Andy Kelly has been playing Microsoft Flight Simulator in advance of its release, and been properly wowed by its fidelity. The thought of flying over a version of the city where I live that—at least from a height—looks photorealistic? That's exciting, and so is the idea of being able to return to places I've visited. The closest thing to a flight sim I've played in the last few years have been games where you're a bird, but this might just drag me back.
Chris Livingston has been playing Blaseball, a simulator of baseball that is apparently being played in Hell (unlike the regular version of baseball, which is just being played somewhere that resembles Hell, wahey). In Blaseball you place bets on matches that might involve players mutating, or vote on rules like whether to open the Forbidden Book. It kind of reminds me of Jon Bois's 17776: What Football Will Look Like in the Future, only horror-themed instead of sci-fi.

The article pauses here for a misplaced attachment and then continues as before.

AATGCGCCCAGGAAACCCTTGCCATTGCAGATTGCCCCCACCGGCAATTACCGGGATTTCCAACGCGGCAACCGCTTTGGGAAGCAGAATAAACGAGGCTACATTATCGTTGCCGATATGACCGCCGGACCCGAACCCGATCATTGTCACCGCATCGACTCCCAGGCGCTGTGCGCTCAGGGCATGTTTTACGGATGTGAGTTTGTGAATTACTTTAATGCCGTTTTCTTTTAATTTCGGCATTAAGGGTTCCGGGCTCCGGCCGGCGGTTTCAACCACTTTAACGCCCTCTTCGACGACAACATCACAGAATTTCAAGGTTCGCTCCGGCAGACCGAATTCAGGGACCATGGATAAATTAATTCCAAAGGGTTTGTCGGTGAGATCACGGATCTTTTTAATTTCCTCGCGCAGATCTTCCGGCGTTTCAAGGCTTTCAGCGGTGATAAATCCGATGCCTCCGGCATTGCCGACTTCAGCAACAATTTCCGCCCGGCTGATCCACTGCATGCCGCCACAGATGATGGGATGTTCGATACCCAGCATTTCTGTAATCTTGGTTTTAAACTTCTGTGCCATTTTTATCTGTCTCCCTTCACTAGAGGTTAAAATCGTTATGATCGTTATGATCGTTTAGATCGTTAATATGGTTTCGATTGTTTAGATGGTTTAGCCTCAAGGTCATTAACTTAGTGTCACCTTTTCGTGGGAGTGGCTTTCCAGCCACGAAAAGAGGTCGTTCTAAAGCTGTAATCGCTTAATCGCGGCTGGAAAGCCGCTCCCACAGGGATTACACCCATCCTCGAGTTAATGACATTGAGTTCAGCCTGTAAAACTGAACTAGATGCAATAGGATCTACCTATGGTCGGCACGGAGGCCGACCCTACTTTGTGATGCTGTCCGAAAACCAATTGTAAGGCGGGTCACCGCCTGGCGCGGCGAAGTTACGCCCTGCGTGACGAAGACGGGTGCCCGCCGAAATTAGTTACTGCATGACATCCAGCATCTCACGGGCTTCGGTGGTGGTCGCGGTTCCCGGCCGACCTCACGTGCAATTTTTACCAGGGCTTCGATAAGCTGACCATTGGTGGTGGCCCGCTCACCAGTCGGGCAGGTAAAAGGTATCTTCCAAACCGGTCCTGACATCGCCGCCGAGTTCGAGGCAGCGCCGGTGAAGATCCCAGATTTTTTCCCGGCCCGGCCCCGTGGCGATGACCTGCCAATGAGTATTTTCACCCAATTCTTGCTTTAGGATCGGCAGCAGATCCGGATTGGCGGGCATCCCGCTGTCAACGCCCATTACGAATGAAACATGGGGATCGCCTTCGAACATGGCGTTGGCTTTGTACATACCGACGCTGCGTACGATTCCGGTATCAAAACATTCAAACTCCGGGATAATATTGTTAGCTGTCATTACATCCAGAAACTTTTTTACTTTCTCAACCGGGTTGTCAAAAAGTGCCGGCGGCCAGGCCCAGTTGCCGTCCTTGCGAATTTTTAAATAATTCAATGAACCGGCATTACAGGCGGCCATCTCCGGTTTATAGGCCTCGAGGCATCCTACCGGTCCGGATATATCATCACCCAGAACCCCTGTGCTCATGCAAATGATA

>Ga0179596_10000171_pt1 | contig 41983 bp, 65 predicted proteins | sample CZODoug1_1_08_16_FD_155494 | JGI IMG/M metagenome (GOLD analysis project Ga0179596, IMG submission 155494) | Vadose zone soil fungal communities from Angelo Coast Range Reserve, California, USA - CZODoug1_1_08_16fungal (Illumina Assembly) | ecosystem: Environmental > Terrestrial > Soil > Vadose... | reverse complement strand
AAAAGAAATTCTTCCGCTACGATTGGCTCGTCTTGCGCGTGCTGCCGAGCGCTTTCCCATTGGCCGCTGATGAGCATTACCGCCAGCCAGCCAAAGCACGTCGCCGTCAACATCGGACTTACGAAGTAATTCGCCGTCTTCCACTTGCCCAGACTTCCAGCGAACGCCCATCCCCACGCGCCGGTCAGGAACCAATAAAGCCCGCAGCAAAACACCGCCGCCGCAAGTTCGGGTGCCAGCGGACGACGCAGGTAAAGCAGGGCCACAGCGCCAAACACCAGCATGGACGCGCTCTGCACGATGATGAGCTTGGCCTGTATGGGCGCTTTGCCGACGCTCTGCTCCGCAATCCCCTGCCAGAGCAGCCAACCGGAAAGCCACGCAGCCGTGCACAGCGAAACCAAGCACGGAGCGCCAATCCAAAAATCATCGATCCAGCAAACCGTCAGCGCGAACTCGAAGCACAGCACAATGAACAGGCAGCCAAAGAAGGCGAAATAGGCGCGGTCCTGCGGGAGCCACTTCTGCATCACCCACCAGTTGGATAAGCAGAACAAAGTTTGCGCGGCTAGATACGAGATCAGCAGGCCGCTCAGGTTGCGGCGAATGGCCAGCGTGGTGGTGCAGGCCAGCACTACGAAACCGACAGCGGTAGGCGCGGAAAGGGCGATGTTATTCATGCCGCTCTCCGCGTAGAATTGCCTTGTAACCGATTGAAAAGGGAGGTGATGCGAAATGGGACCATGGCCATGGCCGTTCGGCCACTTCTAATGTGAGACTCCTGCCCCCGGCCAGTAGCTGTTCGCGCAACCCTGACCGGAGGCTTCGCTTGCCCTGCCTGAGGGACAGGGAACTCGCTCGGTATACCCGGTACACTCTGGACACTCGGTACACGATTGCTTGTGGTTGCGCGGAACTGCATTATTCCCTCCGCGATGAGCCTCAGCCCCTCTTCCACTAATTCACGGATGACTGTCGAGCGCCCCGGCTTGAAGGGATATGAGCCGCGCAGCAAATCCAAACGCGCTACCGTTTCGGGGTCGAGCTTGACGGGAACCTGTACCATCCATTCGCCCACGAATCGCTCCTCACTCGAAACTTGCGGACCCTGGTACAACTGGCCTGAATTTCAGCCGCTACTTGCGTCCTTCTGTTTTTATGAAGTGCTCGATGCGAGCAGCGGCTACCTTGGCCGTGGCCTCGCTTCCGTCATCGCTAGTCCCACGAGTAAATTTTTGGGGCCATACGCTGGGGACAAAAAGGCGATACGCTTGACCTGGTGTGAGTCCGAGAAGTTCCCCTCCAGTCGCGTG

Stacey Henley has been playing Valorant, and observing that this hero shooter's boring heroes are that way by design. Though it gets compared to Overwatch a lot, Valorant shies away from giving its characters backstories, or even differing hitboxes, as a way of emphasizing readability—something it has in common with old Team Fortress 2.
I've been playing Necrobarista, a visual novel set in a cafe that serves the dead as well as the living. Its deep Australian-ness is a pleasing oddity, and I'm looking forward to the free DLC that will add side stories about the characters who didn't get to do much in the main plot, as that was one of its few flaws.